New fleet of drifting ocean profilers to monitor waters around Antarctica

By on October 13, 2014
UW's profilers will monitor the ice-filled waters of the Southern Ocean, which can be dangerous for research vessels (Credit: Oscar Schofield/Rutgers University)

UW's profilers will monitor the ice-filled waters of the Southern Ocean, which can be dangerous for research vessels (Credit: Oscar Schofield/Rutgers University)

The University of Washington is one of the partner institutions that helps maintain the U.S. half of the massive Argo ocean-monitoring network. Because of that background, researchers there have been tapped to help instrument another section of the world’s oceans with profilers.

Along with nine other institutions in a six-year program funded by the National Science Foundation, UW scientists will be building new profilers with updated specs to monitor Antarctica’s Southern Ocean. It comprises the seawater that circles Antarctica, takes in much of the carbon emitted by humans each year and likely absorbs much of Earth’s excess heat. That carbon cycle is of particular interest to the world’s scientists.

“The goal of this project is to understand the uptake of carbon, specifically carbon dioxide, in the Southern Ocean,” said Stephen Riser, professor of oceanography at the university, in a release. “I hope we can understand that better and see exactly where that’s happening and why.”

Nearly 200 profilers in all will be built at UW out of commercially available components and sensors. Some have already been assembled and their design incorporates more biological and chemical sensors than their Argo network counterparts.

Scientists ready a profiler on a research vessel in the Anarctic (Credit: Annie Wong/UW)

Scientists ready a profiler on a research vessel in the Anarctic (Credit: Annie Wong/UW)

The new profilers include sensors for measuring dissolved oxygen, nitrates, acidity, chlorophyll and dissolved carbon dioxide. Each will descend a mile into the Southern Ocean’s waters to take readings and surface to transmit data to researchers via satellite. The data sent will increase observations collected in the area by 10 to 30 times.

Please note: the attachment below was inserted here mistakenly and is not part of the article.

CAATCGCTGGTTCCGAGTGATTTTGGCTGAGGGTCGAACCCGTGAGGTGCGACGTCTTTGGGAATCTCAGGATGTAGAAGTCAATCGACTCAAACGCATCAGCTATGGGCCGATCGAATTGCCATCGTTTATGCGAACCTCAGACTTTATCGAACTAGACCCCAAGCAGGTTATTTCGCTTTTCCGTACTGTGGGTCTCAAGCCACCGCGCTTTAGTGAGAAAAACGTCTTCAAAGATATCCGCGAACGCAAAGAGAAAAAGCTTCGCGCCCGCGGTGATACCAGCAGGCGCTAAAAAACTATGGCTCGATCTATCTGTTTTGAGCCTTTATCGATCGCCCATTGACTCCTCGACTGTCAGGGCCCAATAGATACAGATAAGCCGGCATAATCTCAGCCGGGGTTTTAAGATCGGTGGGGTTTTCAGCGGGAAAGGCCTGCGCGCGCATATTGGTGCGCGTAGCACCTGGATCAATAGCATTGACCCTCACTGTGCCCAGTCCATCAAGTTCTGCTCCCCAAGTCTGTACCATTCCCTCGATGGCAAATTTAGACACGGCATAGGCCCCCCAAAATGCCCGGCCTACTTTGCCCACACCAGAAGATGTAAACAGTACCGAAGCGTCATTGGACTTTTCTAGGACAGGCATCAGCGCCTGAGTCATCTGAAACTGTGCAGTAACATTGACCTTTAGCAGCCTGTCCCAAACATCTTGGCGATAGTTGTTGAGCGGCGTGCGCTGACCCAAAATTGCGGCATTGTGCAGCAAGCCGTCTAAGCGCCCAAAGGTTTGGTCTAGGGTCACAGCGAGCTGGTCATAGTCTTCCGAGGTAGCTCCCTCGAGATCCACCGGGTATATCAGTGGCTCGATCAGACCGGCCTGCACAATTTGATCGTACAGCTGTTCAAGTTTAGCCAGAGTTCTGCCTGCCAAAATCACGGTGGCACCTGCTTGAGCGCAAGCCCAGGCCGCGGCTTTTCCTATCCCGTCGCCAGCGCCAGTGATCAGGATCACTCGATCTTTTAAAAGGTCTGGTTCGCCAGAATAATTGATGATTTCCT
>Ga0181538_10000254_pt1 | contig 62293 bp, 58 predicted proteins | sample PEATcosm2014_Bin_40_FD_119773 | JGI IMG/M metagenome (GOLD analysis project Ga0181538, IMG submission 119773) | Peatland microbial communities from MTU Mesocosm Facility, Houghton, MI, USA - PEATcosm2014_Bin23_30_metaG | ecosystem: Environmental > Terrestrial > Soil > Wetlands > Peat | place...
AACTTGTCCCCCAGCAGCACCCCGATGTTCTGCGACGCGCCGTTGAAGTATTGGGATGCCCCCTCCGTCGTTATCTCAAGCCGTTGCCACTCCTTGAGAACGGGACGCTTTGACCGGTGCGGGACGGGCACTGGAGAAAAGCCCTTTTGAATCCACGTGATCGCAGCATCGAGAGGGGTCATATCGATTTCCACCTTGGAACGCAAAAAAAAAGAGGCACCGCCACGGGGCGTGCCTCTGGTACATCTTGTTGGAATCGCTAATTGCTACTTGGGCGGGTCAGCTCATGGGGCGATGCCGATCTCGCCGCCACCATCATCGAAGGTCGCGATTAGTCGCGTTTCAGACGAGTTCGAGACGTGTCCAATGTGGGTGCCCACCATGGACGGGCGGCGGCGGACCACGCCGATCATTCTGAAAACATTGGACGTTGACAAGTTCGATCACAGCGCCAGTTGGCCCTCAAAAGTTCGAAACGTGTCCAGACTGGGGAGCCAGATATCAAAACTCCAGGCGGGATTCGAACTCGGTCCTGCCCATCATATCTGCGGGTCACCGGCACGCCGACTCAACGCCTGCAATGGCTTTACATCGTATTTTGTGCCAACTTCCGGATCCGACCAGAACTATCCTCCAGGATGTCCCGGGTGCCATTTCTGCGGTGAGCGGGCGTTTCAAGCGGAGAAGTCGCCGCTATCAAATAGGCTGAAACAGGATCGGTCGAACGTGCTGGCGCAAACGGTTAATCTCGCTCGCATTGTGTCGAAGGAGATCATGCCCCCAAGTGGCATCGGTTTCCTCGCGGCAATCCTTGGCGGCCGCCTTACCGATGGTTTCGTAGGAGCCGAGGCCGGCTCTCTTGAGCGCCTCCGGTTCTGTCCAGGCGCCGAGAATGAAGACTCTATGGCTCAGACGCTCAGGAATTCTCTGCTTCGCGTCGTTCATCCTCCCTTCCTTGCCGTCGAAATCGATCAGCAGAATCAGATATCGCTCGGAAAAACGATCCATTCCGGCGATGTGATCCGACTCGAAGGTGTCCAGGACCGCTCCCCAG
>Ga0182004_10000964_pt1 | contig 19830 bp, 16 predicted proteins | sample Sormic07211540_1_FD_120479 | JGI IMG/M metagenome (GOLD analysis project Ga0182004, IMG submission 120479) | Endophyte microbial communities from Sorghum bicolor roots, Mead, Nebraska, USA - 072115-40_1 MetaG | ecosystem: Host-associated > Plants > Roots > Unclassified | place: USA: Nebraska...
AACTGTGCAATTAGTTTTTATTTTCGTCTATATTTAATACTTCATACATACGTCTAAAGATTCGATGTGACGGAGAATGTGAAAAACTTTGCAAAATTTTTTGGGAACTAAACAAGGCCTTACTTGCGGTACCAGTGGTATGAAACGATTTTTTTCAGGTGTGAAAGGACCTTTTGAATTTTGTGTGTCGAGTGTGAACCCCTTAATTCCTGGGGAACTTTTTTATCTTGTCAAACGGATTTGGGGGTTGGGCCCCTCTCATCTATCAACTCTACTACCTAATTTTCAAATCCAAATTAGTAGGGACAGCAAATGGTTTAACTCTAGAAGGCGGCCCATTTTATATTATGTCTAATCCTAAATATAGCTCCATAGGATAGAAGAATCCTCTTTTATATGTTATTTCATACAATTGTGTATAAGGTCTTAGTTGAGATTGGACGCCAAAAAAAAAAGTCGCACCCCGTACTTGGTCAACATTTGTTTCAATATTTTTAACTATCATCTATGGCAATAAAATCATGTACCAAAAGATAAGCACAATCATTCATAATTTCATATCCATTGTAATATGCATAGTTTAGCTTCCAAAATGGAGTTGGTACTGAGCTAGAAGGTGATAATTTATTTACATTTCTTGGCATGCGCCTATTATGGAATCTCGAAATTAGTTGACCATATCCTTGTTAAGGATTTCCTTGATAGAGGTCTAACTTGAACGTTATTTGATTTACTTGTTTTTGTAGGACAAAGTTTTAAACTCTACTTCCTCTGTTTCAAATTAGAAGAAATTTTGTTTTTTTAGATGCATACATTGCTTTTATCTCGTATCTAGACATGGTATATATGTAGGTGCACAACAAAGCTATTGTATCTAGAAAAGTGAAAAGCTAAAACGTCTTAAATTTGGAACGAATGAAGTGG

“The scarcity of observations in the Southern Ocean and inadequacy of earlier models, combined with its importance to the Earth’s carbon and climate systems, means there is tremendous potential for groundbreaking research in this region,” said Jorge Sarmiento, professor of atmospheric and oceanic sciences at Princeton University and the project’s principal investigator, in the release.

The UW-built profilers, held here by UW graduate student Tyler Hennon, will collect data in the top 2,000 meters of the Southern Ocean (Credit: Nicholas Huynh/UCSB)

The UW-built profilers, held here by UW graduate student Tyler Hennon, will collect data in the top 2,000 meters of the Southern Ocean (Credit: Nicholas Huynh/UCSB)

Earlier this year, researchers successfully tested the new profilers off the coast of Australia. The first 16 will splash into the Southern Ocean this month. From there, 25 to 30 instruments will be deployed each year for the next six years.

The entire project, known as the Southern Ocean Carbon and Climate Observations and Modeling program, is funded by the National Science Foundation, with support also coming from the National Oceanic and Atmospheric Administration and NASA.

Top image: UW’s profilers will monitor the ice-filled waters of the Southern Ocean, which can be dangerous for research vessels (Credit: Oscar Schofield/Rutgers University)

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